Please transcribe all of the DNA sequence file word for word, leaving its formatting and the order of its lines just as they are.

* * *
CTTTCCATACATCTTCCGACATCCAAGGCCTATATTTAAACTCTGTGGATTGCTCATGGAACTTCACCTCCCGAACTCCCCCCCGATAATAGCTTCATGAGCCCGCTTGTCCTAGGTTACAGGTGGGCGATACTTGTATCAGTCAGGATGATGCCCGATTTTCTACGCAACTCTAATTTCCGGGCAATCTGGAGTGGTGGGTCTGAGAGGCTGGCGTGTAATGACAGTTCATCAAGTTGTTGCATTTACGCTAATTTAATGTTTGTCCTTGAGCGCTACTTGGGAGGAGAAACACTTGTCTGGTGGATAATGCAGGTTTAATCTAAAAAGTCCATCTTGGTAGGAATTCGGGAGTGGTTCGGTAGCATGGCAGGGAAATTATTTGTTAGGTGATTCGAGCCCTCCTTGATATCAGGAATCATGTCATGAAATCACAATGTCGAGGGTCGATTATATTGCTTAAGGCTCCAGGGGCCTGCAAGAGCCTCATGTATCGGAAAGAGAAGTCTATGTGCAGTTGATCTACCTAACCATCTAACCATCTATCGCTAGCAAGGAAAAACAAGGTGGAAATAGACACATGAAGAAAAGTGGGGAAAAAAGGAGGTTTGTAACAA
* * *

CTTTCCATACATCTTCCGACATCCAAGGCCTATATTTAAACTCTGTGGATTGCTCATGGAACTTCACCTCCCGAACTCCCCCCCGATAATAGCTTCATGAGCCCGCTTGTCCTAGGTTACAGGTGGGCGATACTTGTATCAGTCAGGATGATGCCCGATTTTCTACGCAACTCTAATTTCCGGGCAATCTGGAGTGGTGGGTCTGAGAGGCTGGCGTGTAATGACAGTTCATCAAGTTGTTGCATTTACGCTAATTTAATGTTTGTCCTTGAGCGCTACTTGGGAGGAGAAACACTTGTCTGGTGGATAATGCAGGTTTAATCTAAAAAGTCCATCTTGGTAGGAATTCGGGAGTGGTTCGGTAGCATGGCAGGGAAATTATTTGTTAGGTGATTCGAGCCCTCCTTGATATCAGGAATCATGTCATGAAATCACAATGTCGAGGGTCGATTATATTGCTTAAGGCTCCAGGGGCCTGCAAGAGCCTCATGTATCGGAAAGAGAAGTCTATGTGCAGTTGATCTACCTAACCATCTAACCATCTATCGCTAGCAAGGAAAAACAAGGTGGAAATAGACACATGAAGAAAAGTGGGGAAAAAAGGAGGTTTGTAACAA